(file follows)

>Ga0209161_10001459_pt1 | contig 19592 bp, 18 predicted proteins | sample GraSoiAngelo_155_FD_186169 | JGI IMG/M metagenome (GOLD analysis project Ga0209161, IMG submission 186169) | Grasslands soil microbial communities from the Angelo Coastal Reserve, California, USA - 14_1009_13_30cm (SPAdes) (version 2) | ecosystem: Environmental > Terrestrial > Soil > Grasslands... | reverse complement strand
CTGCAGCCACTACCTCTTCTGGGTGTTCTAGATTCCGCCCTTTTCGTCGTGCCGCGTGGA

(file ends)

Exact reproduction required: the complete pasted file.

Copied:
>Ga0209161_10001459_pt1 | contig 19592 bp, 18 predicted proteins | sample GraSoiAngelo_155_FD_186169 | JGI IMG/M metagenome (GOLD analysis project Ga0209161, IMG submission 186169) | Grasslands soil microbial communities from the Angelo Coastal Reserve, California, USA - 14_1009_13_30cm (SPAdes) (version 2) | ecosystem: Environmental > Terrestrial > Soil > Grasslands... | reverse complement strand
CTGCAGCCACTACCTCTTCTGGGTGTTCTAGATTCCGCCCTTTTCGTCGTGCCGCGTGGA